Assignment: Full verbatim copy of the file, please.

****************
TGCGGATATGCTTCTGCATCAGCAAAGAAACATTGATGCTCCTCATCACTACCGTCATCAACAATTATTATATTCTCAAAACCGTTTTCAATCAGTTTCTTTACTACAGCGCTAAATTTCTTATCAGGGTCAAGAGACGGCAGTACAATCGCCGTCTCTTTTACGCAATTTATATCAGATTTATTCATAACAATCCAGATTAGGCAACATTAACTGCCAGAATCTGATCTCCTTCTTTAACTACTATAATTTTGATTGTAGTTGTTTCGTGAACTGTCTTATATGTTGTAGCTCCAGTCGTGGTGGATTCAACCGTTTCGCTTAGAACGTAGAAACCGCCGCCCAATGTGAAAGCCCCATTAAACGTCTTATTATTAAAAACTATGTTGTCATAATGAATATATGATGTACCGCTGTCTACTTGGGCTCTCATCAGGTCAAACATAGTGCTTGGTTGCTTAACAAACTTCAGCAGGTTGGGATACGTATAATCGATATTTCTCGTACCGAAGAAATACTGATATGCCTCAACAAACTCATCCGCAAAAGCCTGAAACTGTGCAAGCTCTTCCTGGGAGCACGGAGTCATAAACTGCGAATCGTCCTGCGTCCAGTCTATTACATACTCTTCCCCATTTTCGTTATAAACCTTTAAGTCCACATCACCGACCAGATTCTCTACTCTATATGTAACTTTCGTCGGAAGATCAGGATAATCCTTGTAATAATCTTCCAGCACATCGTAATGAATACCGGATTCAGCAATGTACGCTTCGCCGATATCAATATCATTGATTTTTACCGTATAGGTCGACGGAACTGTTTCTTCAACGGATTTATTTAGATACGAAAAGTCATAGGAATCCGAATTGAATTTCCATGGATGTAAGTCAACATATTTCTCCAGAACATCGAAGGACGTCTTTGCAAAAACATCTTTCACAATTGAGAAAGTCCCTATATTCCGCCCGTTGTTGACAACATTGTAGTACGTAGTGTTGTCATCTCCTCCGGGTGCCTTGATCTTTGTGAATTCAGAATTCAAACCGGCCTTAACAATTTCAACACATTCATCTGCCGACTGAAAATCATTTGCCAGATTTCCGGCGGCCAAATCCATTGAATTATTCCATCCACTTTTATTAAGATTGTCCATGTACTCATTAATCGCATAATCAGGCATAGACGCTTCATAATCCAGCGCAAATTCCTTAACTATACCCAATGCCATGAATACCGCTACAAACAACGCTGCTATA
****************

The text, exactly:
TGCGGATATGCTTCTGCATCAGCAAAGAAACATTGATGCTCCTCATCACTACCGTCATCAACAATTATTATATTCTCAAAACCGTTTTCAATCAGTTTCTTTACTACAGCGCTAAATTTCTTATCAGGGTCAAGAGACGGCAGTACAATCGCCGTCTCTTTTACGCAATTTATATCAGATTTATTCATAACAATCCAGATTAGGCAACATTAACTGCCAGAATCTGATCTCCTTCTTTAACTACTATAATTTTGATTGTAGTTGTTTCGTGAACTGTCTTATATGTTGTAGCTCCAGTCGTGGTGGATTCAACCGTTTCGCTTAGAACGTAGAAACCGCCGCCCAATGTGAAAGCCCCATTAAACGTCTTATTATTAAAAACTATGTTGTCATAATGAATATATGATGTACCGCTGTCTACTTGGGCTCTCATCAGGTCAAACATAGTGCTTGGTTGCTTAACAAACTTCAGCAGGTTGGGATACGTATAATCGATATTTCTCGTACCGAAGAAATACTGATATGCCTCAACAAACTCATCCGCAAAAGCCTGAAACTGTGCAAGCTCTTCCTGGGAGCACGGAGTCATAAACTGCGAATCGTCCTGCGTCCAGTCTATTACATACTCTTCCCCATTTTCGTTATAAACCTTTAAGTCCACATCACCGACCAGATTCTCTACTCTATATGTAACTTTCGTCGGAAGATCAGGATAATCCTTGTAATAATCTTCCAGCACATCGTAATGAATACCGGATTCAGCAATGTACGCTTCGCCGATATCAATATCATTGATTTTTACCGTATAGGTCGACGGAACTGTTTCTTCAACGGATTTATTTAGATACGAAAAGTCATAGGAATCCGAATTGAATTTCCATGGATGTAAGTCAACATATTTCTCCAGAACATCGAAGGACGTCTTTGCAAAAACATCTTTCACAATTGAGAAAGTCCCTATATTCCGCCCGTTGTTGACAACATTGTAGTACGTAGTGTTGTCATCTCCTCCGGGTGCCTTGATCTTTGTGAATTCAGAATTCAAACCGGCCTTAACAATTTCAACACATTCATCTGCCGACTGAAAATCATTTGCCAGATTTCCGGCGGCCAAATCCATTGAATTATTCCATCCACTTTTATTAAGATTGTCCATGTACTCATTAATCGCATAATCAGGCATAGACGCTTCATAATCCAGCGCAAATTCCTTAACTATACCCAATGCCATGAATACCGCTACAAACAACGCTGCTATA